According to my massive spreadsheet that helps me keep track of what films I’ve watched from what year and when to post them, 1988 was supposed to be a few weeks ago. It seems that in the month or so I had Mississippi Burning in my Netflix cue, their copy disappeared before I could view it. This movie is only twenty-two years old, it couldn’t be that hard to find a copy and I didn’t want to look like a lazy bum because some ass-hat destroyed, lost or decided to keep the Netflix copy. So with a little rearranging and internet shopping, I was able to avert 1988 until my very own copy of Mississippi Burning arrived. Now that I’ve got some frustrations out, I can review.
In Jessup County Mississippi no one in the black community is registered to vote due to the strong presence of the KKK. When three civil rights activists go missing FBI agents Rupert Anderson (Gene Hackman) and Alan Ward (Willem Dafoe) are sent to investigate. They discover foul play and hatred that runs through the entire small town.
Gene Hackman was nominated for best actor in his role as Agent Anderson. With roots in Mississippi, Anderson knows how people in small towns think. He saunters around the square, into barber shops and beauty salons trying to identify with the locals with his roots and charm. He needs to get the clan members to slip up and talk. It works on some, others don’t trust outsiders. Once you’ve left Mississippi, you ain’t from Mississippi. Hackman skillfully displays old charm, kindness and balls crushing ruthlessness.
Dafoe’s character, Ward, is in command of the investigation, but plays second fiddle to Anderson. His solution for everything is to get more men. In no time, he’s turned a two man job into a hundred agents running around town in suits and a hundred soldiers combing a swamp for bodies. Ward’s a college city boy from up north and believes in everything by the book and isn’t used to ignorant rednecks.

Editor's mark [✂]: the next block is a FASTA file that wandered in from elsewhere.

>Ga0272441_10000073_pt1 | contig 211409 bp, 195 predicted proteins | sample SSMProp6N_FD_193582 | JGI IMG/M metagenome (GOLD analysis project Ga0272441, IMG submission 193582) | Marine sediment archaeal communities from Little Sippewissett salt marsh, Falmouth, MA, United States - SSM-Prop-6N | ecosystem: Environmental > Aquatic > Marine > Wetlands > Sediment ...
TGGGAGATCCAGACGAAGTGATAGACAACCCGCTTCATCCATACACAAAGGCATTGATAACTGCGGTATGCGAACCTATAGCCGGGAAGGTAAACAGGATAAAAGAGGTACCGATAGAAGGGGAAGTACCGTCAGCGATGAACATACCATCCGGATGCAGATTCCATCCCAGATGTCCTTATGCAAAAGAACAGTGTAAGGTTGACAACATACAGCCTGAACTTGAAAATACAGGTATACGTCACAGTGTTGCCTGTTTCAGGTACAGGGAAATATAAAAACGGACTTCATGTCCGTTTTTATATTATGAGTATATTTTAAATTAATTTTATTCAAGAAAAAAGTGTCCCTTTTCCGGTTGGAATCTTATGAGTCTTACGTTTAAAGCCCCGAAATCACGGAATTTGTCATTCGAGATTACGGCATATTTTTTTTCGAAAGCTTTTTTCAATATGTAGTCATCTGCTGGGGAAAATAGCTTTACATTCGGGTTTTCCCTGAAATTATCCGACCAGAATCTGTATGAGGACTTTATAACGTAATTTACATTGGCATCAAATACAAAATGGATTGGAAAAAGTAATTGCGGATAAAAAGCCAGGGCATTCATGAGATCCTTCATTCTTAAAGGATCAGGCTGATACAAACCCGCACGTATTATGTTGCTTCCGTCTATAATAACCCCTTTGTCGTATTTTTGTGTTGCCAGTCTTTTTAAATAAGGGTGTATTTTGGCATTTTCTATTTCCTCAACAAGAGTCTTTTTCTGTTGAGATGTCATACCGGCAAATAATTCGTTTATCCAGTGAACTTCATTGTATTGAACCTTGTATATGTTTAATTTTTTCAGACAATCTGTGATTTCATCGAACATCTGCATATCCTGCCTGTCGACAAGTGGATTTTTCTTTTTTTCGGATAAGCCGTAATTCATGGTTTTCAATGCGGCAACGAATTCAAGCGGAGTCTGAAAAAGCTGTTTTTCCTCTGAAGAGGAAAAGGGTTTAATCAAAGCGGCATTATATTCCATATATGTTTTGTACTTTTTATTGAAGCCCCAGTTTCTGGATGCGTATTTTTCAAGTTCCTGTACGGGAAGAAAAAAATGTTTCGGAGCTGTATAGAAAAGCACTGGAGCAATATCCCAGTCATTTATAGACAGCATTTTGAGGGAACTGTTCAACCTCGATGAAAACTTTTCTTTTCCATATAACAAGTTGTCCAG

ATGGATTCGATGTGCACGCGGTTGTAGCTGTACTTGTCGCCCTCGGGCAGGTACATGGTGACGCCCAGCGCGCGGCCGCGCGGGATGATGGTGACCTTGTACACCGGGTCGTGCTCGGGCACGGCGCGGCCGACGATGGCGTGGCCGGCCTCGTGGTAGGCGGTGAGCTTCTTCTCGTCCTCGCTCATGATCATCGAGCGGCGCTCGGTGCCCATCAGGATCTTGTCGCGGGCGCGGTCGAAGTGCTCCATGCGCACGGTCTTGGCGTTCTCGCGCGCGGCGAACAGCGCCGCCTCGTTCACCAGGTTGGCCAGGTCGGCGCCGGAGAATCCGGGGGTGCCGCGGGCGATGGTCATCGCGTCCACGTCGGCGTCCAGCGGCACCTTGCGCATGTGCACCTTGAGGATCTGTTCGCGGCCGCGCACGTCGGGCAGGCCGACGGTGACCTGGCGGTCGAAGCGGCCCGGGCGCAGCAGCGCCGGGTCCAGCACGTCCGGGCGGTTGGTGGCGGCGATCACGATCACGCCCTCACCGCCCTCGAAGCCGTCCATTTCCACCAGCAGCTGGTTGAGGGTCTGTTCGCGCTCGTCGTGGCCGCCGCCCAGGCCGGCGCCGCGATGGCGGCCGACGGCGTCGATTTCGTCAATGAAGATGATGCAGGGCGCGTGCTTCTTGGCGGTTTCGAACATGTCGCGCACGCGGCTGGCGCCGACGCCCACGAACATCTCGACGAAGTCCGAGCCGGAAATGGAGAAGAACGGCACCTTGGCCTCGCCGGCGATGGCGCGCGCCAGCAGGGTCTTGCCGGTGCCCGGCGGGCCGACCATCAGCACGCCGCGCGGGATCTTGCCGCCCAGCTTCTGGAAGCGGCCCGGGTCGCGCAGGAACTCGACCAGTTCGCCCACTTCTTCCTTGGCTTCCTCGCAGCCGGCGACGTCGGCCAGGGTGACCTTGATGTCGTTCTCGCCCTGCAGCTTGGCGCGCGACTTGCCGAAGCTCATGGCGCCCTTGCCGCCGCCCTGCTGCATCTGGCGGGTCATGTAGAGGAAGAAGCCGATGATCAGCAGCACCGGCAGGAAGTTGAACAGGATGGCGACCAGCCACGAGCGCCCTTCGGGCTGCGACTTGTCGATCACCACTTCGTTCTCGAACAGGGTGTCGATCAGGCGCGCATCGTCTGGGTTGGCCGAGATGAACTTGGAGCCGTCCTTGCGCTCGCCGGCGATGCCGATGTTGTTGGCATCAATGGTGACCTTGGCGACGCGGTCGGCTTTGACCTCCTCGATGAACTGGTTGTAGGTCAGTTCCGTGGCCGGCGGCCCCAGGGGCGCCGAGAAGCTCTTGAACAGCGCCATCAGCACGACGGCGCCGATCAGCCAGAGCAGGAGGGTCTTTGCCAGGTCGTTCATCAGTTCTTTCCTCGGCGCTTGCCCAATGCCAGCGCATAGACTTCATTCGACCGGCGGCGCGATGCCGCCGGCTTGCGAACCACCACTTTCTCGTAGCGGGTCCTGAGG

That’s exactly what the average citizen of Jessup County is portrayed as. After reporters flock into town to keep up with the breaking story, they interview several locals and for many, their answers are shocking. Of course, only members of the white community are interviewed.
The black community is much different. What hasn’t been burned to the ground are just rickety shacks along dirt roads out in the woods. Nearly every night, another church or residence is caught on fire by Klan members. In one scene, they wait outside one of the few churches left, wearing white sacks over their heads. As members leave, the Klan boys run them down, beating them with sticks cursing and kicking them. Amongst all the chaos, a boy who was a target for the terror just stands still and prays.
A little fun fact: during the “political rally” scene, many of the extras were members of the KKK. How do we know? They used their membership cards as ID! Sorry, that was just too mind-boggling for me, but hey, it’s Mississippi.
Mississippi Burning is rated R with lots of violence, profanity and racial slurs. It’s not everyone’s cup of tea, but if you can handle all that, I recommend this. Hackman and Dafoe are always a treat to watch and the story is one that shouldn’t be forgotten. I’m proud to add this to my dvd collection, but quit stealing dvds from Netflix.
“At school, they said segregation what’s said in the Bible… Genesis 9, Verse 27. At 7 years of age, you get told it enough times, you believe it. You believe the hatred. You live it… you breathe it. You marry it.”